Individual Patents

In this section, the citation networks for individual patents are examined. The patents of choice are those from Cohen and Boyer. The Cohen-Boyer technology for recombinant DNA is a path-breaking one by any standard, 'arguably the defining technology of modern molecular biology' (National Research Council, 1997, p. 40). There are in fact three Cohen and Boyer patents:

• 4740470 - Biologically functional molecular chimeras, 1988;

• 4468464 - Biologically functional molecular chimeras, 1984;

• 4237224 - Process for producing biologically functional molecular chimeras, 1980.

All three patents are continuations or continuations-in-part of patents originally filed in 1974, 19 76 and 1978. In simple terms, continuation patents are used when the patent examiner has filed the 'final rejection', allowing the applicant to alter the claims in various ways (see Grubb, 1999, ch. 6).

Fig. 10.8. Thirty-three subsectors networked with biotechnology excluding citations below a threshold of 2000.

The initial question arises as to which of these three is the dominant patent, the one implied when referring to the Cohen-Boyer patent, which has earned Stanford University hundreds of millions in royalties. To the non-specialist, a simple reading of the claims does not clarify the point.

Using network analysis for the three, the citation rates given in Table 10.1 were found.

From these data, it is apparent that Patent 4237224 is the dominant one of the three, and is of much use in biotechnology. We believe that network analysis is an effective methodology for identifying the key patent among several others. There are a number of instances when that might be desirable, such as determining which of the several patents is the core one to a proprietary drug.

Several other factors are also recognizable from these numbers. First, this is a very significant patent based on the large number of citations. Second, it has

Table 10.1. In-citations for three Cohen-Boyer patents.

Patent

Category

Subcategory

PTO class

Total

Direct

Indirect

Depth

Maximum width

4740470

3

33

435

70

4

66

5

34

4468464

3

33

435

788

58

730

7

62

4237224

3

33

435

14,244

200

14,044

12

93

In-components of companies 4740470 Cohen and Boyer (Standford University)

Corvas International, Inc.

Fig. 10.10. Entities in-licensing Patent 4740470.

longevity, as evidenced by the 'depth' or number of levels of citations. But perhaps what makes this patent so notable is the very large number of indirect citations to other patents, which subsequently cite Patent 423 7224. The relationship of direct to indirect citations can be better appreciated visually. Figure 10.9 displays the in-citations for Patent 4237224, but only for the first two levels - displaying all would make the figure far too cluttered to understand.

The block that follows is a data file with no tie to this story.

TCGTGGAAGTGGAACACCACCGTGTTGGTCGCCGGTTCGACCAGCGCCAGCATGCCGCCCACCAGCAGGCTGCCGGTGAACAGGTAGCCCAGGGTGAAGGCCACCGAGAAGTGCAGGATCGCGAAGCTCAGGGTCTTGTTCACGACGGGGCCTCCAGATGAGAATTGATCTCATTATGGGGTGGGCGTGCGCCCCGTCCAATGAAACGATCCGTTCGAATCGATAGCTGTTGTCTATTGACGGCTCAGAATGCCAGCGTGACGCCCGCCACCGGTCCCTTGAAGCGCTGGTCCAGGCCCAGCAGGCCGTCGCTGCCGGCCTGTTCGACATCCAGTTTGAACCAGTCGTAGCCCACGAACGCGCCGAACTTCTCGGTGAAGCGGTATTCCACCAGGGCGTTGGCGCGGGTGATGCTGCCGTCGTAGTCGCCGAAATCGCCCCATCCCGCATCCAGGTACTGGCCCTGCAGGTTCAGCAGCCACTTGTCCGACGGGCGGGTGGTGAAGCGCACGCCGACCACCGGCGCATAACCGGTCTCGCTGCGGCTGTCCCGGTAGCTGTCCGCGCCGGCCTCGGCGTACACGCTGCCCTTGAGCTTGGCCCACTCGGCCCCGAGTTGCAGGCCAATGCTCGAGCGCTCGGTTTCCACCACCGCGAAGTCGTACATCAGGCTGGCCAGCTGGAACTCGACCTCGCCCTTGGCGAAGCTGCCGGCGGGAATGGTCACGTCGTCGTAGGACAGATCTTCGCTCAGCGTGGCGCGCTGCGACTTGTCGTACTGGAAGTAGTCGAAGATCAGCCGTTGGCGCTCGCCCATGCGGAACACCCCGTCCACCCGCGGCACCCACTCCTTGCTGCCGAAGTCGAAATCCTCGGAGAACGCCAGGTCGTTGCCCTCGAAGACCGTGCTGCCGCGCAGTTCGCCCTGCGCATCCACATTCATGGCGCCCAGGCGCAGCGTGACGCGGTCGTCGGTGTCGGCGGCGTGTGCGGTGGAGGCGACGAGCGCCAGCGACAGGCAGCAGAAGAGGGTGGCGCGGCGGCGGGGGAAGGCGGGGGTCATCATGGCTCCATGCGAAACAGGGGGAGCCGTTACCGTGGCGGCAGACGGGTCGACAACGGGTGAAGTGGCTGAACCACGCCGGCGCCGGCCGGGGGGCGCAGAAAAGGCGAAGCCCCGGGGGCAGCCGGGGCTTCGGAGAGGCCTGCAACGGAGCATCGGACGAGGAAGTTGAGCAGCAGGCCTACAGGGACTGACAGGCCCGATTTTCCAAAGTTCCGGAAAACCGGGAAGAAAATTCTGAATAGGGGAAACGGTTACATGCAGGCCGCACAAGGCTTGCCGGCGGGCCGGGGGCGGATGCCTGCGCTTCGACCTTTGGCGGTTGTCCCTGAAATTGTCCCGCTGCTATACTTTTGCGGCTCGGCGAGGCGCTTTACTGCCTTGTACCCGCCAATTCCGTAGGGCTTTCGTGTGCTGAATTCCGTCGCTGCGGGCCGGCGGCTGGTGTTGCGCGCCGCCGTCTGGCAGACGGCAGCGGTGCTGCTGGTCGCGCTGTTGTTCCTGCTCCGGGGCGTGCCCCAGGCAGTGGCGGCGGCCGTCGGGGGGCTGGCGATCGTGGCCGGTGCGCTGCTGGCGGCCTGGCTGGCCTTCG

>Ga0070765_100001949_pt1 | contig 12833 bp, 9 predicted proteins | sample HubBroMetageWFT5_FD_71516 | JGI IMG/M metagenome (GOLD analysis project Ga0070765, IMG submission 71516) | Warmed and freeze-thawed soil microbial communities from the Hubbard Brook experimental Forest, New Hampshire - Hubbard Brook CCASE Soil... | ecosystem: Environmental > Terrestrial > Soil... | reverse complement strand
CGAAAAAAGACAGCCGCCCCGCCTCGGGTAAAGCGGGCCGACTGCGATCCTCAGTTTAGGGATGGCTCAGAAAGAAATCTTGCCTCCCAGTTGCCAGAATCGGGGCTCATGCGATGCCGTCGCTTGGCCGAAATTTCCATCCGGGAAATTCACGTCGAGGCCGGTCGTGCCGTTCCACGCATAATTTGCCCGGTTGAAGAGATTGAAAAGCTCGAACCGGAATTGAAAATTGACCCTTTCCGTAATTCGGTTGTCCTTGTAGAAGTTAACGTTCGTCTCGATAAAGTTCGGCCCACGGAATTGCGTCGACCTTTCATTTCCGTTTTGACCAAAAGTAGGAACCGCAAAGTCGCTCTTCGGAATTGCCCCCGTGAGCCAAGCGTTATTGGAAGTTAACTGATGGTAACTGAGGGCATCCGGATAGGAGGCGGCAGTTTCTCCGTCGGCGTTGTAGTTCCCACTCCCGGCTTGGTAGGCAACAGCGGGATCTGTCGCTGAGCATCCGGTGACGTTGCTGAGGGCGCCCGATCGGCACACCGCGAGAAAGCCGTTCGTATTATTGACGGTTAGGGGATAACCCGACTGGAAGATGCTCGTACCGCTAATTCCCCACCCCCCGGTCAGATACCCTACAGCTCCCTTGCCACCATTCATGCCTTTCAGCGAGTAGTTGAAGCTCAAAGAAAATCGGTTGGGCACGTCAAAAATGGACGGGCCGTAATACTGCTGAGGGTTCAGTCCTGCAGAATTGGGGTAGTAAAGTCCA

We posit, but leave for future verification, that including direct and indirect citations has greater explanatory power than direct citations only. Out-citations are important as well, with values for the three Cohen-Boyer patents shown in Table 10.2. Clearly, these patents are novel in the sense of not building

Table 10.2. In-citations for three Cohen-Boyer patents.

Maximum

Patent Category Subcategory PTO class Total Direct Indirect Depth width

701578

701578

265085 icos Corporation of America

to any degree on prior patented art. We posit, again leaving to future verification, that pioneering patents can be identified by the high ratio of in-citations to out-citations.

Other factors than the breakthrough aspect of a patent may, however, affect the aspect of in-citations. The Cohen-Boyer patents have been widely licensed on a non-exclusive basis by Stanford University (see Walsh et al., 2003, pp. 305 and 306), which might explain in part the large number of citations. In contrast, Merges and Nelson (1990, pp. 890-892) develop the case that the Wright brothers' unwillingness to license their broad technology airplane patents significantly delayed technical development in aircraft, whereas several patent scuffles operated similarly in the early days of radio technology. By comparing citation networks for openly licensed as well as restricted licensed patents it will be possible to get some insight into the effect on citations (and by inference technological advancement). The effects of open, non-exclusive licensing may perhaps be seen by examining the network of citing firms. The network of entities citing Patent 4740470 is shown in Fig. 10.10; the network of entities citing Patent 4237224 is visually attractive but so dense as to be uninterruptible.

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